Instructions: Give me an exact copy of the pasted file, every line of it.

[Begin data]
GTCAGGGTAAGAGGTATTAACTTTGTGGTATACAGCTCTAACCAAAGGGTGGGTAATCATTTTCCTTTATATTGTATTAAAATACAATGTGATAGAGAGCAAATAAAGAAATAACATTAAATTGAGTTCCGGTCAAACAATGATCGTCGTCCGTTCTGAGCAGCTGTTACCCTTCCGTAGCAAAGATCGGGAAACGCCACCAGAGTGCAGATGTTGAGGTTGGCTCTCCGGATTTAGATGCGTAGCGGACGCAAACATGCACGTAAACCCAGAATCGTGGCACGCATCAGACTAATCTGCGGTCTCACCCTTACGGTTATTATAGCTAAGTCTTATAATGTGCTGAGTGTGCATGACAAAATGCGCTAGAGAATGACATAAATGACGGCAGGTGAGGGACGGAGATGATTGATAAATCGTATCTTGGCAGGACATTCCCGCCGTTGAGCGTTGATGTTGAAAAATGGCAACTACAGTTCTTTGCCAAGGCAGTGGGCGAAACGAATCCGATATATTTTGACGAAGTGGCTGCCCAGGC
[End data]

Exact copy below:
GTCAGGGTAAGAGGTATTAACTTTGTGGTATACAGCTCTAACCAAAGGGTGGGTAATCATTTTCCTTTATATTGTATTAAAATACAATGTGATAGAGAGCAAATAAAGAAATAACATTAAATTGAGTTCCGGTCAAACAATGATCGTCGTCCGTTCTGAGCAGCTGTTACCCTTCCGTAGCAAAGATCGGGAAACGCCACCAGAGTGCAGATGTTGAGGTTGGCTCTCCGGATTTAGATGCGTAGCGGACGCAAACATGCACGTAAACCCAGAATCGTGGCACGCATCAGACTAATCTGCGGTCTCACCCTTACGGTTATTATAGCTAAGTCTTATAATGTGCTGAGTGTGCATGACAAAATGCGCTAGAGAATGACATAAATGACGGCAGGTGAGGGACGGAGATGATTGATAAATCGTATCTTGGCAGGACATTCCCGCCGTTGAGCGTTGATGTTGAAAAATGGCAACTACAGTTCTTTGCCAAGGCAGTGGGCGAAACGAATCCGATATATTTTGACGAAGTGGCTGCCCAGGC